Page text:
“The International Spy Museum, one of the most popular attractions in the nation’s capital over the past decade, is considering a move to a historic library that would give it more space for exhibits and a link to the city’s convention center. Museum officials told The Associated Press on Monday they will propose a redevelopment of Washington’s historic Carnegie Library with the city’s convention center authority, Events DC. The project would include new 40,000-square-foot underground space for exhibits and a new glass pavilion to house a visitors center, cafe and store. Peter Earnest, the museum’s executive director and a former CIA agent, said the Spy Museum has outgrown its space since opening in 2002 in downtown Washington.” (via AP)

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The digital age is forcing libraries to change. Here’s what that looks like.

“You make a beeline from the door to the iPad mini. The touch interface is nice, but you want something a little larger so you move on to the next device. Are you weighing a purchase at an Apple Store? No, you’re trying one of the lineup of devices at the new Digital Commons space at the Martin Luther King Jr. Memorial Library in Washington, D.C. The similarity to an Apple Store is no accident, according to Nicholas Kerelchuk, the manager of the Digital Commons. But at the Digital Commons you can try out e-book readers from all of the major manufacturers, including Kindles, Nooks, and Windows 8 tablets.” (via Washington Psost)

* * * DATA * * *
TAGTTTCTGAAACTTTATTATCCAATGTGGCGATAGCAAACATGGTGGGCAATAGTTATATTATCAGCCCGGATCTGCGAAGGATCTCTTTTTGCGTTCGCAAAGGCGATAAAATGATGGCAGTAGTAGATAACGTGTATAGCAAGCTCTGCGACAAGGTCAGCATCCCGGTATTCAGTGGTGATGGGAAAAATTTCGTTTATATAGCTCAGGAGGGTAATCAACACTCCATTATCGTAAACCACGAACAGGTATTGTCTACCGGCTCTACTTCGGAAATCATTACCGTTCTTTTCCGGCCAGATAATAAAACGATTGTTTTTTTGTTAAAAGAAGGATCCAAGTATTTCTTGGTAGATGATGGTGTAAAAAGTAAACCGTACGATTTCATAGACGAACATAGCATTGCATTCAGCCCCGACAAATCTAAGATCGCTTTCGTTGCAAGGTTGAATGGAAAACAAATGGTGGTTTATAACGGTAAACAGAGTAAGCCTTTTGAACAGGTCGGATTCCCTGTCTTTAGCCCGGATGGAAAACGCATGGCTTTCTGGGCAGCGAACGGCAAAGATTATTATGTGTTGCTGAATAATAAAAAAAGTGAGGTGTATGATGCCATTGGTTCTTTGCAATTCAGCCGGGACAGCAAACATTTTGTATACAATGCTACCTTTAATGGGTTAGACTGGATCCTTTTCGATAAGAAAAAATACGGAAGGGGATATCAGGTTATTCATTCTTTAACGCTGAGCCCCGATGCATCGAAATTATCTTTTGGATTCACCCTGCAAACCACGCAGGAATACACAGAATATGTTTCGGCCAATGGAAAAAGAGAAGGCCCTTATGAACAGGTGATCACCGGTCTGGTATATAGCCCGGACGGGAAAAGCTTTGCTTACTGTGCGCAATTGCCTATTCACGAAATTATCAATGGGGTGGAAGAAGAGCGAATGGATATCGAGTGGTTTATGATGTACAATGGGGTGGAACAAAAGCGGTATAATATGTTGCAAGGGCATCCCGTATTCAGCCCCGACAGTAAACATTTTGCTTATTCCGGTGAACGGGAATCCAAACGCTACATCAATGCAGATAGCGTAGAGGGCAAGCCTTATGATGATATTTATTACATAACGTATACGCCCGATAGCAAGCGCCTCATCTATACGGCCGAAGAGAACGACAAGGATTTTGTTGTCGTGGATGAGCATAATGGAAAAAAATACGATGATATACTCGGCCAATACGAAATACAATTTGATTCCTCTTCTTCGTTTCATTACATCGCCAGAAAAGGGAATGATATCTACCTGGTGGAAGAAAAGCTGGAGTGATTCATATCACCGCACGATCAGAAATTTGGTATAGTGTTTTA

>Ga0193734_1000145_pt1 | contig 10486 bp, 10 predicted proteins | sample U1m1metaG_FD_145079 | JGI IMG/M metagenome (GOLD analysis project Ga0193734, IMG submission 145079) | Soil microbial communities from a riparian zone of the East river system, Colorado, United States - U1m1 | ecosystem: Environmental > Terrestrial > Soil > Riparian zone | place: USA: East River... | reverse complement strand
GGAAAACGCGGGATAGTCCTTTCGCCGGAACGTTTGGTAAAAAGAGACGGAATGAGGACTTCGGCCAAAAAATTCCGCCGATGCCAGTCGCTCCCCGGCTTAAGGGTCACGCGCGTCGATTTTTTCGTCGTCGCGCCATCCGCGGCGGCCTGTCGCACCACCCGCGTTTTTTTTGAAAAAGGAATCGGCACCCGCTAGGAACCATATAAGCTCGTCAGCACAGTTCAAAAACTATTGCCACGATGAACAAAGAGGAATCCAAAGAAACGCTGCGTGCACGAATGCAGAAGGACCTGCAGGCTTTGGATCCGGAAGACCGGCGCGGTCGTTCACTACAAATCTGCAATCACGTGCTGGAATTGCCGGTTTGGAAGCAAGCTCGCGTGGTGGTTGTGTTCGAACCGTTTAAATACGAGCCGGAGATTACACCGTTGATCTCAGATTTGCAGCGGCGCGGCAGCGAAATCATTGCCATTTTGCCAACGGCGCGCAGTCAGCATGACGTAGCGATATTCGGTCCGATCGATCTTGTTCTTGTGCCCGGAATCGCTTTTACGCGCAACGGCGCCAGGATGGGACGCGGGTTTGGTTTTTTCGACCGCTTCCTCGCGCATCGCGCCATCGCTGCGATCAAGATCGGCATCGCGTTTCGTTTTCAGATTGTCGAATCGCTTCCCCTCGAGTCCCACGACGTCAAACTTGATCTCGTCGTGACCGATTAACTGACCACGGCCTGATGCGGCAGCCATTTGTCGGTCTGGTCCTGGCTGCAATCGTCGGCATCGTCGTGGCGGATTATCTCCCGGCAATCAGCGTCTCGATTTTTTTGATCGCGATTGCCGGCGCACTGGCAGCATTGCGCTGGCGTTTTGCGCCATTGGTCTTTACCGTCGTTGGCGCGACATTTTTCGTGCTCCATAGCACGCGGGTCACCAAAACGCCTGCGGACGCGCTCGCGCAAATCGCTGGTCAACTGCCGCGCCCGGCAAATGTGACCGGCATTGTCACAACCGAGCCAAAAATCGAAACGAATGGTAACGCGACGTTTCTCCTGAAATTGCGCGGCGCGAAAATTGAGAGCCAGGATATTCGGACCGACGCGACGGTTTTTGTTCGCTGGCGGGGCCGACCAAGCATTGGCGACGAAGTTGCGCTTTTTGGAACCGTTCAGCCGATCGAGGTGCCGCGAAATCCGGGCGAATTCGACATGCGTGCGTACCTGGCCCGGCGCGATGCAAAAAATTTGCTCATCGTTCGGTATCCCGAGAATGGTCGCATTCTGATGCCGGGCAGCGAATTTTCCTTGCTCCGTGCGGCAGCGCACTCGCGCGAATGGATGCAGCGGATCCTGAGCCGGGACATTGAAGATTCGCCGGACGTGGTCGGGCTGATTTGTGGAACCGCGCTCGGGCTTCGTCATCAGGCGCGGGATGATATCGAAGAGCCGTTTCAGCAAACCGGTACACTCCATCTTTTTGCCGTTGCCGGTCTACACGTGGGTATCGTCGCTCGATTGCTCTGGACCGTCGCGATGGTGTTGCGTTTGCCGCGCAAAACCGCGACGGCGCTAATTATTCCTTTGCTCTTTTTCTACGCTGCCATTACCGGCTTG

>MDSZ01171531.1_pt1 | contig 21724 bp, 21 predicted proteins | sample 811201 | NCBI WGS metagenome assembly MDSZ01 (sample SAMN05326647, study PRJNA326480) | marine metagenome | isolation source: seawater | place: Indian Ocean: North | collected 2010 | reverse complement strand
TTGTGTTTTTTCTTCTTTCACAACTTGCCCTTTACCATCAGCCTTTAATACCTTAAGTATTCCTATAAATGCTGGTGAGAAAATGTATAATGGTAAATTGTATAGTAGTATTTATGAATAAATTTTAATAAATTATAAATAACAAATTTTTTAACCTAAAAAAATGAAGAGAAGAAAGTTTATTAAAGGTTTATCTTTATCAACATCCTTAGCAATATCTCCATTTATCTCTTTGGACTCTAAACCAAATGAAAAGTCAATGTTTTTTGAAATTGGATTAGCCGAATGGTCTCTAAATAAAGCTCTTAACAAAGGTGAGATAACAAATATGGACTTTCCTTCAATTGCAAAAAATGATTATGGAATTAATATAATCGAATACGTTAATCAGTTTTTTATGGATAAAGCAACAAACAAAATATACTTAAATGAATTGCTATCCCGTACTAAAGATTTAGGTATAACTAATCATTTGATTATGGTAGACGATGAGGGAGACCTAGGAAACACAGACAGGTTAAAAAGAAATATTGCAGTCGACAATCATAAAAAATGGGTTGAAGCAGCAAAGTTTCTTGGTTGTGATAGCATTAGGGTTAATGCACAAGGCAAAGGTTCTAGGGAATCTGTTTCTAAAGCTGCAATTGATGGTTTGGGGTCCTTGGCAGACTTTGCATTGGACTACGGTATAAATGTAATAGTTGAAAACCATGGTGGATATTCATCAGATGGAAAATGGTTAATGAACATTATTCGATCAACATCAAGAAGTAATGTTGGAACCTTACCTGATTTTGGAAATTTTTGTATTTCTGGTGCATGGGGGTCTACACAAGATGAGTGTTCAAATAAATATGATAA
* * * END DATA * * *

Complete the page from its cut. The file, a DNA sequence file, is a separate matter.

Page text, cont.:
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D.C. chief librarian Ginnie Cooper announces retirement

“Whoever said “without libraries, you have no civilization” had obviously never confronted a D.C. public library circa the early 2000s. Odd-smelling places, many of them, and not in a musty literary way but in a stinky dog pee way, with curling carpet and yellowy leaking ceilings, and the sense that whatever book you sought might be on the shelves, or might be propping up a window air-conditioning unit. Walking into a branch felt less like entering a monument to knowledge than like entering a semi­finished basement in need of a good wet vac. “I think the biggest day” in recent library history, says John Hill, president of the D.C. Public Library Board of Trustees, “was the day that Ginnie came.” (via The Washington Post)

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How Washington D.C.’s Laws Were Set Free for Web Viewing

“On Greater Greater Washington, Tom MacWright recently wrote a blog entry highlighting the problems of access to the Washington, D.C. Code. There is, first, a legal obstacle: Washington D.C. claims copyright over their laws, which is to say that it is illegal to reproduce them without permission of the city. Then, second, what is perhaps a more significant obstacle: They outsource the maintenance of their legal code. The city of Washington, D.C. long ago started paying WestLaw — and now LexisNexis — to turn the D.C. Council’s bills into laws. As a result, they now have neither the knowledge nor the infrastructure to maintain their own laws. The only way that D.C. can find out what their laws say is to pay LexisNexis to tell them. This is consequently true for the public, as well. If a resident of D.C. — like MacWright — wants to know what the law says, there’s no sense in asking (or FOIA-ing) the city, because the city has outsourced the process so completely that they know nothing.” (via PBS)